Island.java

We can remove the old reference to loading images (also remove the function form this calss) so the public function now looks like this:

public Island(){
  setup_tiles();
  code_tiles();
}

To fix all of the references to the textures that are no longer declared in this class we reference them via the Media class (not an instance of it):

tile.secondary_texture = Media.grass_top_right;

Once all of the references are updated the game should run as it did previously, going forward this will make the assets a little easier to manage as they will all be in one place.

This class will make it easy to add new textures and even switch between different tile sets without having to change the island, chunk or tile classes at all.

 

Making a LibGDX Roguelike Survival Game Part 2 – Adding a simple Island #gamedev

The tiles used for this game are available here Open Game Art tile set, Open Game Art has some really great tile sets worth using; especially when you are prototyping. This is an example from the site showing what can be achieved with this tile set:

[ Full source code for this tutorial ]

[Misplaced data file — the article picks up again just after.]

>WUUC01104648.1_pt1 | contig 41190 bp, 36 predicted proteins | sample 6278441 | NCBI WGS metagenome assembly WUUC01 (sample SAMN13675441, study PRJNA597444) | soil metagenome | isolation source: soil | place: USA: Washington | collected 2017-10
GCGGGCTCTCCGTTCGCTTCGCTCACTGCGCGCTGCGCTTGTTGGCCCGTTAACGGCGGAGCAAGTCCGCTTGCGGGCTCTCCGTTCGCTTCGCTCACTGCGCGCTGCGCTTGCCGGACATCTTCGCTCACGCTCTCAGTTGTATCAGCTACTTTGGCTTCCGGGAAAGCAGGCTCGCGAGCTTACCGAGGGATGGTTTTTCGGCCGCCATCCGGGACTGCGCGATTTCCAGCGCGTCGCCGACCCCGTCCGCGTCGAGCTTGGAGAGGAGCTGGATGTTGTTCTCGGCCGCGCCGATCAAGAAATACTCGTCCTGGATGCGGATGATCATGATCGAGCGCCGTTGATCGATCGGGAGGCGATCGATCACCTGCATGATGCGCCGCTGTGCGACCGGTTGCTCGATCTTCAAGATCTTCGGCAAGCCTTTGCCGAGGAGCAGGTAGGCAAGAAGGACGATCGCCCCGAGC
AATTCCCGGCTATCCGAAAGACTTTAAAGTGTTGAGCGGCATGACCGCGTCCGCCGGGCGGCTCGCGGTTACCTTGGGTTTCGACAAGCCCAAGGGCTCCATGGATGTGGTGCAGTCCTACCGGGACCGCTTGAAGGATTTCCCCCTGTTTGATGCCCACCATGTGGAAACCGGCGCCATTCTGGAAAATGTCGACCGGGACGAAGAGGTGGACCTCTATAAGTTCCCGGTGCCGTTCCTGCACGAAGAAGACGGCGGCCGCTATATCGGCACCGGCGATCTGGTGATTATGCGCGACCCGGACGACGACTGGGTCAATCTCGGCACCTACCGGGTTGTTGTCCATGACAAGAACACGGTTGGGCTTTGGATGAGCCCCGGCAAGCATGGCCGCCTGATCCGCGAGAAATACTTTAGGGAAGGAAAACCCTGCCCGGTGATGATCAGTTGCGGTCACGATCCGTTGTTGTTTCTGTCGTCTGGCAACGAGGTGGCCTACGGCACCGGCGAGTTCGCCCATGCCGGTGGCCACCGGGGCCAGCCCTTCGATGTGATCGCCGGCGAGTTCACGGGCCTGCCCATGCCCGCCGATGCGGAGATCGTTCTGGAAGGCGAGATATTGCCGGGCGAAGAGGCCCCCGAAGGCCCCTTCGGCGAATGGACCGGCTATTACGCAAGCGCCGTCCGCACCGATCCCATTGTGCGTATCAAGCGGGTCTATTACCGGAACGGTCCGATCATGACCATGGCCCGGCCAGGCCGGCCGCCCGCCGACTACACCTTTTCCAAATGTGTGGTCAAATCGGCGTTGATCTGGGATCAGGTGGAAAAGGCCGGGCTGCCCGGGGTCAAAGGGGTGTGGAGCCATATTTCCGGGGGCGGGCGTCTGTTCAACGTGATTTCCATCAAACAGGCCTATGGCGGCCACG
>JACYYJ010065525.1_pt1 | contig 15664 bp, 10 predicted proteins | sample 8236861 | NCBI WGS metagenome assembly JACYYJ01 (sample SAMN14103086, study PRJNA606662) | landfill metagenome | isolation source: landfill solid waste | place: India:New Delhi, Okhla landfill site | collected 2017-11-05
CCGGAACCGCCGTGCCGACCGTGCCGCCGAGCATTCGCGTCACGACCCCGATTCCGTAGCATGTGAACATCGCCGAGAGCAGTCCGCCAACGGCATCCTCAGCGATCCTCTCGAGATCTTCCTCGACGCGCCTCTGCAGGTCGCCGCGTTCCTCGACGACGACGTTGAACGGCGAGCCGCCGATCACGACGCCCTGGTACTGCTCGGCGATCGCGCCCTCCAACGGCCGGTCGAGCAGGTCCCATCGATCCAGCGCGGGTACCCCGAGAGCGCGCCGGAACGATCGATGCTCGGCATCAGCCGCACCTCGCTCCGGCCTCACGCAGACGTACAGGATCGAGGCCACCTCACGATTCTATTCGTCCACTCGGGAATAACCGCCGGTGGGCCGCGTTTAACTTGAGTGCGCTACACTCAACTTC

For this part of the tutorial we will review the new classes, Entity, Chunk, Tile and Island, these are used to generate a simple island/ map which can be rendered to the screen.

Entity
The key variables for the entity class are as follows:

public Vector2 pos;
public Texture texture;
public float width;
public float height;

Almost all objects have position, width, height and a texture, this is enough information to draw an image to the screen at a certain and co-ordinate. The class has a simple draw function which can be called by classes we create that extend Entity, we can override this method if more logic etc is needed in the draw function:

public void draw(SpriteBatch batch){
  batch.draw(texture, pos.x, pos.y, width, height);
}

An Enums class was created to hold all the enumerators we will need, at the moment we only need some TILETYPE‘s so we can set the type of our tiles, grass, water and cliff.

The three new classes for defining, generating and drawing the island are added to a new package named “map”. Packages are used to organise related classes (like a folder), even a small game can become over loaded with classes quite quickly.

Tile.java
This holds information on an individual tile (square space) which extends Entity; giving access to all of the properties of that class:

public class Tile extends Entity {

When we initiate a new tile we pass in its location, size, type and texture, the size is basically the scale, if we decide on a smaller/larger tile size later we can easily experiment changing only the size. Calling super() will initiate the Entity (calls the Entity public function).